It Came From Eddie Brandt’s


I got some sad news today at lunch when a friend of mine handed me a copy of the L.A. Times obituary section, which listed the passing of 90-year-old Eddie Brandt. Brandt was the owner and founder of Eddie Brandt’s Saturday Matinee, a movie rental store that has become a second home to legions of film geeks like me.

As a tribute to Eddie, today I am reposting an article I wrote about his store in July, 2010.

THE WORLD’s GREATEST VIDEO STORE

It may not look like much from the outside, but the first time I stepped through the doors of Eddie Brandt’s Saturday Matinee in North Hollywood, I knew I had discovered the movie rental mother lode. 

Lots of film buffs feel the same way, including Hollywood insiders like Leonard Maltin and Quentin Tarantino, who I’ve personally seen browsing among the 87,000 VHS tapes, 18,000 DVDs, and 22 tons of pictures and movie posters that can be found at 5006 Vineland Avenue. 

Since 1969, Eddie Brandt’s has been renting films and television shows on beta, VHS, laserdisc, DVD, and now Blu-ray. There are thousands of larger, flashier places to rent films, but there is only one Eddie Brandt’s. Some say it’s the world’s first video store, and hosts of Eddie Brandt’s fans, like me, also believe it’s the world’s best

Eddie Brandt was a comedian and song writer for Spike Jones and Spade Cooley for many years before becoming a writer for animated shows at Hanna-Barbera. It was there that he met his wife Claire, who was an inker. They married in the late 60s, and after cartoon work became scarce, they started a new business selling film stills they acquired from garage sales and swap meets. The fledgling enterprise got a major boost when Eddie bought a truckload of images from Columbia Pictures for a song, that would otherwise have ended up in the city dump.  

Home video was introduced at the time, and the Brandts began their film rental business with a half-dozen B-Westerns. This was at a time when films cost $50 each on betamax, and a decent player would set you back about $2500.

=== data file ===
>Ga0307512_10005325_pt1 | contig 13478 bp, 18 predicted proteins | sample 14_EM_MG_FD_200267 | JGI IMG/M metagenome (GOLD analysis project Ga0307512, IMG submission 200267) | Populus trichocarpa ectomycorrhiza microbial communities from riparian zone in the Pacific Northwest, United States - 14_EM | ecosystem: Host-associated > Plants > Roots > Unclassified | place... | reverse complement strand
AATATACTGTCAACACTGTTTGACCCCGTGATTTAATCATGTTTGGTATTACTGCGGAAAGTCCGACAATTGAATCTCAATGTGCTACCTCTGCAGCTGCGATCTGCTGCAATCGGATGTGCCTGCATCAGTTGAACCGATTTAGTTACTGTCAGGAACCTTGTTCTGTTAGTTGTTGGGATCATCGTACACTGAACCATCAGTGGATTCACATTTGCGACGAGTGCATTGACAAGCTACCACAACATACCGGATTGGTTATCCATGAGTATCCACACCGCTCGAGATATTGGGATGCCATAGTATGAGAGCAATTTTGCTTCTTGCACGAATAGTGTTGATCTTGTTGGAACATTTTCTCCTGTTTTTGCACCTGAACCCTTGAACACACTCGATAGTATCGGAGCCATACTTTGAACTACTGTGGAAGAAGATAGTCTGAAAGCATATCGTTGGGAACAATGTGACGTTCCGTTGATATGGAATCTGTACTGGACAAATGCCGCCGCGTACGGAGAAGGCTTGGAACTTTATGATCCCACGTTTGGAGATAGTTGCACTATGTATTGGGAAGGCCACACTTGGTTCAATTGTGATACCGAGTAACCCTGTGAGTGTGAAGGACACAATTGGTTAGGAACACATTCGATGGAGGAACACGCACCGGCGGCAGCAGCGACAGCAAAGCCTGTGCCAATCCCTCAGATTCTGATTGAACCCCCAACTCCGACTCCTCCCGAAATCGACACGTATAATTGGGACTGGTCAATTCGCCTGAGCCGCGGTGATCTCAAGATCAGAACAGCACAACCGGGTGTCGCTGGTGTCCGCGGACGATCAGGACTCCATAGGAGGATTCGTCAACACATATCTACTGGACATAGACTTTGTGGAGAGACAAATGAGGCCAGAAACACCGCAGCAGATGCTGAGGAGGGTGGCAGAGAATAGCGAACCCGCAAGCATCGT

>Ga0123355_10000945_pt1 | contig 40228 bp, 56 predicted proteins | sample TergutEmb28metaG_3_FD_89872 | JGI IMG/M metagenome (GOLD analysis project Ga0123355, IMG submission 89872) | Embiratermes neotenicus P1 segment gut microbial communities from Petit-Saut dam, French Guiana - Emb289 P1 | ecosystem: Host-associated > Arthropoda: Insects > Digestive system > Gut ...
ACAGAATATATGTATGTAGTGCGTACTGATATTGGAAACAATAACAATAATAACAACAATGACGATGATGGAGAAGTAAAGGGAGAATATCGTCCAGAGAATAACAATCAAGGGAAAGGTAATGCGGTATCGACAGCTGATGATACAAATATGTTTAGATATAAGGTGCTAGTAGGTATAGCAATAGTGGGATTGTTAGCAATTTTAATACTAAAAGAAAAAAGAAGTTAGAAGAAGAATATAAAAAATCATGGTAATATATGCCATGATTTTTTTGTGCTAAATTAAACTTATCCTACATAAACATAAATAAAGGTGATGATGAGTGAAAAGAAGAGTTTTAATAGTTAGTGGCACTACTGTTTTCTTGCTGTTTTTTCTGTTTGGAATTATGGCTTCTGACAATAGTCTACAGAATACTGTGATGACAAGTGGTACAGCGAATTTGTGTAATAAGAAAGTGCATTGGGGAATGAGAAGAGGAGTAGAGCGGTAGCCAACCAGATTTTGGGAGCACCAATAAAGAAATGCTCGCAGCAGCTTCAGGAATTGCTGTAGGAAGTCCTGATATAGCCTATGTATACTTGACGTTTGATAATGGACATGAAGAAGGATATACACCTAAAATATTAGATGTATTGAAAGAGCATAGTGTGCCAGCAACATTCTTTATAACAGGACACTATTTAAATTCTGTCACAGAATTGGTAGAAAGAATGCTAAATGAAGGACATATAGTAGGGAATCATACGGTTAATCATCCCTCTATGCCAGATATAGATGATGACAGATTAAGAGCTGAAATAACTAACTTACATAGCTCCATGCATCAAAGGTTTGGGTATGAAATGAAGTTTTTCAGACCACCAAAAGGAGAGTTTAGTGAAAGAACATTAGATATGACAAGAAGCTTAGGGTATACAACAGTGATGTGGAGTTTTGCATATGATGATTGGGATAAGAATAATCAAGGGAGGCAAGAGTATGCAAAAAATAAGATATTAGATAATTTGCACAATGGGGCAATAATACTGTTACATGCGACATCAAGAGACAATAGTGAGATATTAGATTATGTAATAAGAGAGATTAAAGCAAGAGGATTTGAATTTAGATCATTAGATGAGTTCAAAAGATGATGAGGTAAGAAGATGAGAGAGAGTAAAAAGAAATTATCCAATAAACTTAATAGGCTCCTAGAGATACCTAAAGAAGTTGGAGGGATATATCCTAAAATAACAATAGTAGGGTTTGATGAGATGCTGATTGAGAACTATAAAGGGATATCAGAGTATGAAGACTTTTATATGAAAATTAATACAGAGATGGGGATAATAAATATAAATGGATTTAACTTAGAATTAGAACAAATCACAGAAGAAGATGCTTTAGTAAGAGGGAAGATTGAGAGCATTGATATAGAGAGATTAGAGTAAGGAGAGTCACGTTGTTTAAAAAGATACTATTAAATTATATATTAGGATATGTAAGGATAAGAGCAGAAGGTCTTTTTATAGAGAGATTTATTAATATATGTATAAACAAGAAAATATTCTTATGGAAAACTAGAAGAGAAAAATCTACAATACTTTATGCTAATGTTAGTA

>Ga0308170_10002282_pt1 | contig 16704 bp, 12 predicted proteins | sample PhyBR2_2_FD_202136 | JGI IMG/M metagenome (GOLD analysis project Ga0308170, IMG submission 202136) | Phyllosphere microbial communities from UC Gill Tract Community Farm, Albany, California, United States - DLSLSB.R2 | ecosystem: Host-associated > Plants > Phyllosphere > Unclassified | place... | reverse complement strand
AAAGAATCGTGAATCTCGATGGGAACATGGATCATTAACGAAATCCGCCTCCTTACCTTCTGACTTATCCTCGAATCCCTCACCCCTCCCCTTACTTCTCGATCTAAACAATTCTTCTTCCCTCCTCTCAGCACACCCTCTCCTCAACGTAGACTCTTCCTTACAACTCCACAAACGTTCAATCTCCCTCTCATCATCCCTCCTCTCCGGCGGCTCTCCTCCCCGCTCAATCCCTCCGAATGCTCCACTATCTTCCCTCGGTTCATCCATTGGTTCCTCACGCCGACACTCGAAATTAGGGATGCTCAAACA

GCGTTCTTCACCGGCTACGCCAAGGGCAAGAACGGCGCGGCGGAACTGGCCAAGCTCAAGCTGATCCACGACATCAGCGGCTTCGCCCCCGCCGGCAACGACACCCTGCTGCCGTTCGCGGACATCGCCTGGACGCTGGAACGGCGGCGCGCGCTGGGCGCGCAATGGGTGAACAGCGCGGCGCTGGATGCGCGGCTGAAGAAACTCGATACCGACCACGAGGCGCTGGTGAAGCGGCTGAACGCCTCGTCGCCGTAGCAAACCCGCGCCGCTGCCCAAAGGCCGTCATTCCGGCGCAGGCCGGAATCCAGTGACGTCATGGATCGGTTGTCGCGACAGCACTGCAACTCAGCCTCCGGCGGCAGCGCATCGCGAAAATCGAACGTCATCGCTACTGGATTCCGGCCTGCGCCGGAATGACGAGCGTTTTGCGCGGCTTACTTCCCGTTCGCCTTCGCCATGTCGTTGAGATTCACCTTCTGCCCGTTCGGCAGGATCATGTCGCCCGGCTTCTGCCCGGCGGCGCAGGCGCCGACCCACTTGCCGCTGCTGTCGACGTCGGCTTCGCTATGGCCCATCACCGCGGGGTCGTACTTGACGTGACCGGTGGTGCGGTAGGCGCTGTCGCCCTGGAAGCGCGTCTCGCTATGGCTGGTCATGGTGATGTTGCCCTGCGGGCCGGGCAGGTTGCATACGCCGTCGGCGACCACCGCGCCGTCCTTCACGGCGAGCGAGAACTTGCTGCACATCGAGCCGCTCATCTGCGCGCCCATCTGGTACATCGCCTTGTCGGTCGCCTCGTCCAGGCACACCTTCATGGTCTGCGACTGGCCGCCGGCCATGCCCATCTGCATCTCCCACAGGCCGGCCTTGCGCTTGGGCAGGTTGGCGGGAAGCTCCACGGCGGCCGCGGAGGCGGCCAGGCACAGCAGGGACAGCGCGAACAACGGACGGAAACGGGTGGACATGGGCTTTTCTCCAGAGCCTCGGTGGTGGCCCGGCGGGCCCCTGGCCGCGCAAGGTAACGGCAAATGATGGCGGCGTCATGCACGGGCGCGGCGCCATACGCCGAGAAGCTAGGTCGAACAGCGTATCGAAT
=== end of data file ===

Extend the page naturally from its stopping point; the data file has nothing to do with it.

Eddie Brandt’s is still a family operation. Eddie, who is nearing 90, has retired, but Claire still manages photo sales. Their son Donovan–a walking film encyclopedia–heads up movie rentals. 

I stop in from time to time to locate rare silent comedies and B-Westerns that I know I won’t find at Blockbuster. I like listening in on conversations about discoveries other customers have made in the store, like the guy who once rented an ancient documentary about Coney Island and saw his parents on the film as youngsters! 

Over the past couple of decades, I’ve only heard “we don’t have it” a handful of times. At Eddie Brandt’s they like to say, “If we don’t have it, you probably can’t get it.” 

(One last thing … Back when Claire worked at Hanna-Barbera, she would often bring her baby daughter in to work with her. Her daughter wore a pony tail on the top of her head. At the same time, the artists were creating a new child character for a hit show. When Pebbles Flintstone debuted, she had a similar pony tail and bore a striking resemblance to Claire’s daughter …  Coincidence? We don’t think so.) 

To view Eddie’s L.A. Times obituary, click here.

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About deadwrite

Freelance writer, film historian, taphophile View all posts by deadwrite

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